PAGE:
As spring ushers in a revitalized energy to your backyard, it is time to begin preparing for new and returning diners and nesters. Look forward to a front-row seat to view the many charming behaviors of the backyard birds throughout the spring and summer months.
Some of the most entertaining backyard bird performances debut during the mating and nesting seasons. Don't miss the show in your backyard, thinking it’s okay to stop feeding birds just because the weather is getting warmer.
When the first blooms lure you into your backyard, recognize that the birds aren’t far behind. But first it’s time for a little spring-cleaning.
Use a coarse brush to do away with accumulated debris from wooden feeders. Hot soapy water does the trick along with some scrubbing, but don't use chemicals because wood is porous and will absorb them. Then, rinse and dry the feeders thoroughly before refilling them with seed.
To clean tube-feeders, soak them in a mild bleach solution and use a long-handled brush to scour the crevices but take care to rinse, rinse, rinse. Again, allow the feeders to dry completely.
Here’s a handy tip to get to those hard-to-reach places in hummingbird feeders. Toss a cupful of uncooked rice inside the feeder and then add a solution of one-part vinegar to four-parts water to the top of the feeder; replace the lid and shake vigorously. Once the feeder is clean, discard the rice and solution, then rinse and dry the feeder thoroughly. Before adding fresh nectar, go back with a small brush to clean the feeding ports too.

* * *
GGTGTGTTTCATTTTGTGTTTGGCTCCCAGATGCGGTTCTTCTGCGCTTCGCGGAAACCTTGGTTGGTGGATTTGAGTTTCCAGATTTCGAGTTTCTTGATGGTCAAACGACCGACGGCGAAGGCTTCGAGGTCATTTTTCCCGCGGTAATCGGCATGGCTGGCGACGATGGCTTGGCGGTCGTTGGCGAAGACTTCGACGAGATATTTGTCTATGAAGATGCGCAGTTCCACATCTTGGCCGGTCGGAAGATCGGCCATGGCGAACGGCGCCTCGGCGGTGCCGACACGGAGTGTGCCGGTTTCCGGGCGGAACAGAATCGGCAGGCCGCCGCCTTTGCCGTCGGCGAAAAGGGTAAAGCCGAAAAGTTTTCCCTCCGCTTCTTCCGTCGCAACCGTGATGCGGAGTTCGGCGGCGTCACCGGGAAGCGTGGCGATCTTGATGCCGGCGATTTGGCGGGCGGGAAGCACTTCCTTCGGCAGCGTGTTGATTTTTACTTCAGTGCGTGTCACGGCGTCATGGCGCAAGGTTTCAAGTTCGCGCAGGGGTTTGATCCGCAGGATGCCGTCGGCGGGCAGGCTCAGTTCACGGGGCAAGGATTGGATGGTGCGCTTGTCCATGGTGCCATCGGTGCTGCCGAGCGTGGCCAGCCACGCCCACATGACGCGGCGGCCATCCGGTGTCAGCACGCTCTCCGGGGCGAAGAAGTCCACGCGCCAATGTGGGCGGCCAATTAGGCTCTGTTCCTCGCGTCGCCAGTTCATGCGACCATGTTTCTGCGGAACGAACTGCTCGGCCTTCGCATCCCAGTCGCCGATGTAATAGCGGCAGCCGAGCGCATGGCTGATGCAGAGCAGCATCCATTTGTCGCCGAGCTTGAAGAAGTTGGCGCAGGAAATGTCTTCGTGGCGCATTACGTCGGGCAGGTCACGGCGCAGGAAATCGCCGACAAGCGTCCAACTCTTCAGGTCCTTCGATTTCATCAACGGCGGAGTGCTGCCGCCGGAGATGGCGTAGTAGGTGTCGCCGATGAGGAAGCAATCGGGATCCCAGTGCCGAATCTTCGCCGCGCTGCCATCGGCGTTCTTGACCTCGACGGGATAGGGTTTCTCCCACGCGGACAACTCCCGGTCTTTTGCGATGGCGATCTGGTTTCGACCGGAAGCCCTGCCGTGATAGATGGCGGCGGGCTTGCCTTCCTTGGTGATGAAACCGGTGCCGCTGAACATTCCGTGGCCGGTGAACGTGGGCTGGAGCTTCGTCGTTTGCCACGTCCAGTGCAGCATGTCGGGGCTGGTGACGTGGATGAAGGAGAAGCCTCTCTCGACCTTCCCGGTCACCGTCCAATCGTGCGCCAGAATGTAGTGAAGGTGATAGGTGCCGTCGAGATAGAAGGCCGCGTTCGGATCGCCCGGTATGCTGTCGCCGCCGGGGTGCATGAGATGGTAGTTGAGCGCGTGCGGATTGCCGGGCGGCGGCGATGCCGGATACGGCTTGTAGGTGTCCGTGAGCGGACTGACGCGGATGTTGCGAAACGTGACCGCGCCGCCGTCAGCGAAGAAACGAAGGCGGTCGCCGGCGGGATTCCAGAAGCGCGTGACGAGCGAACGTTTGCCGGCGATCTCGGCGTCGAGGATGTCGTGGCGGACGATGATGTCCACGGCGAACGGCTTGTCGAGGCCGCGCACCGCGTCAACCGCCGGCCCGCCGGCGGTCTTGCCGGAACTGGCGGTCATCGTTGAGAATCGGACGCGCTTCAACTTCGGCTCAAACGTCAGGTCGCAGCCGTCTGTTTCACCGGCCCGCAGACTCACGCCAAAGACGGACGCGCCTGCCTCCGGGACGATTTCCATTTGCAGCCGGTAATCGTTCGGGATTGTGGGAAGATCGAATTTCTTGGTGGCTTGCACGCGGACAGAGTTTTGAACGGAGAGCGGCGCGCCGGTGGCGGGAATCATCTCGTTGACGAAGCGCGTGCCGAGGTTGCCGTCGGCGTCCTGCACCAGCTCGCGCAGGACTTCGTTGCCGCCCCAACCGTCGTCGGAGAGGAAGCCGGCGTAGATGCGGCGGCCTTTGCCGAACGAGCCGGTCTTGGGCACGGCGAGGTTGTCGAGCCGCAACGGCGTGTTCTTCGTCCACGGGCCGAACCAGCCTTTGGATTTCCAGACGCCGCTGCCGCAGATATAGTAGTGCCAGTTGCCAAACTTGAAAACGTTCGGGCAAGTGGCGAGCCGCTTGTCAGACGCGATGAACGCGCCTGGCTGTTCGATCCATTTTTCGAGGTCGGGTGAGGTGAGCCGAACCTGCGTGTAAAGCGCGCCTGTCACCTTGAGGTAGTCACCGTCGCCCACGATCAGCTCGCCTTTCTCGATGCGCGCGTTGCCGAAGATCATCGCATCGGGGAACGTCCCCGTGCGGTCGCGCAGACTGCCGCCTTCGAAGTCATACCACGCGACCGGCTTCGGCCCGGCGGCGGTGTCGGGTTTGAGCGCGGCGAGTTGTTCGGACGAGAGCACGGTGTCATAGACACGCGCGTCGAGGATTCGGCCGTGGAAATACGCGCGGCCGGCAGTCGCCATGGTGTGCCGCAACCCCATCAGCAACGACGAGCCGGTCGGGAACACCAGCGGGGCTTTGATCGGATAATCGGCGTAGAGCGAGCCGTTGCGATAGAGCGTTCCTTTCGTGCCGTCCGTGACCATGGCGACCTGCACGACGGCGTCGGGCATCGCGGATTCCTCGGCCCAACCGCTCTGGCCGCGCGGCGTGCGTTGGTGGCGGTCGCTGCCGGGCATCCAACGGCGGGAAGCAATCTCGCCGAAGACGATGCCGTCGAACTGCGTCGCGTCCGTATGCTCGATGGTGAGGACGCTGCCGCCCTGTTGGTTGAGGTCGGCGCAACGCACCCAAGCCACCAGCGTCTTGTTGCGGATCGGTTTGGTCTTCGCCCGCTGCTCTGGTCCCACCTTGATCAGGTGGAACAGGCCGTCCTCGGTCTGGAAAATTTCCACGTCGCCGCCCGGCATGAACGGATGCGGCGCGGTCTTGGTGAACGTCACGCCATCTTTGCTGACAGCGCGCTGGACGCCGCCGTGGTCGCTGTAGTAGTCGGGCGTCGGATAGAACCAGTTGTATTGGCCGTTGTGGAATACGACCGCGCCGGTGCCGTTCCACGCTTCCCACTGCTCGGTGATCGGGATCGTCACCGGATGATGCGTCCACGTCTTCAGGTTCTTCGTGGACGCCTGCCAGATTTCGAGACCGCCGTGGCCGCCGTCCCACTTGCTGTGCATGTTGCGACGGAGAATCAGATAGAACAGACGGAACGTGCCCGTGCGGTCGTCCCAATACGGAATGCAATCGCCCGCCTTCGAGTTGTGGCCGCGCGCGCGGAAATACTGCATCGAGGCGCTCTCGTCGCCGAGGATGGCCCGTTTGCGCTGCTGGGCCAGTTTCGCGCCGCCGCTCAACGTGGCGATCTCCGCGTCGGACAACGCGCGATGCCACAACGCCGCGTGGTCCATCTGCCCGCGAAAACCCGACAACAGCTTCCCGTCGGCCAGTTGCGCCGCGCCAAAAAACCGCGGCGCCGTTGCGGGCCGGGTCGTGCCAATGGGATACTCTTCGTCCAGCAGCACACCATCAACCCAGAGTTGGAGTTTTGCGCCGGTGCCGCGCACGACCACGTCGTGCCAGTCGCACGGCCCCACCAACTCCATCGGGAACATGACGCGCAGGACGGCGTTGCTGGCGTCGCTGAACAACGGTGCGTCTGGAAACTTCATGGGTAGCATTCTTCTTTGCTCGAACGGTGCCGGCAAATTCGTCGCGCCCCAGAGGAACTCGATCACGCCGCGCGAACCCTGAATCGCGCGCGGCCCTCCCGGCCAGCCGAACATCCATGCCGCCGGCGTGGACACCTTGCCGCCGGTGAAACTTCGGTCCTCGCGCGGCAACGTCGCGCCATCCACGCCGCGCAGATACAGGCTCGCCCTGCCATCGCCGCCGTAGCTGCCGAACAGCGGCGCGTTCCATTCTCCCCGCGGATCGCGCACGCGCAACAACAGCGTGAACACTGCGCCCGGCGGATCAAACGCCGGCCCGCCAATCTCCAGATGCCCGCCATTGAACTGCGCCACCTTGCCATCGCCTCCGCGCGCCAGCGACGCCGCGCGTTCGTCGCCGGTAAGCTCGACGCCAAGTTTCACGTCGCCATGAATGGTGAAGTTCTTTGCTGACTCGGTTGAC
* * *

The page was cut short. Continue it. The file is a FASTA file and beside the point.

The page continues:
A combination of elbow grease and hot soapy water is the best technique to refresh birdbaths. If using a mild bleach solution to help control algae, use plenty of clear water and rinse several times. Vinegar and water helps remove mineral deposits.
Stop by for expert advice and the tools you’ll need to maximize your enjoyment of watching wild birds during this wondrous season of renewal. With the right feeder to attract a particular bird, or a nesting box to watch a new brood of babies, you’re sure to see a great show. From birdbaths and binoculars to brushes and books, Wild Birds Unlimited (wbu.com) has everything you need. Happy Birding!
All articles are copyrighted and remain the property of the author.
By Joan Casanova, Bonnie Plants,
Photographs courtesy of Bonnie Plants
Temperatures are rising and high heat can wreak havoc in the vegetable garden. When temps climb to the upper 80's and sometimes soar into the 90's and 100's, plants need some assistance in fending off the Fahrenheit.
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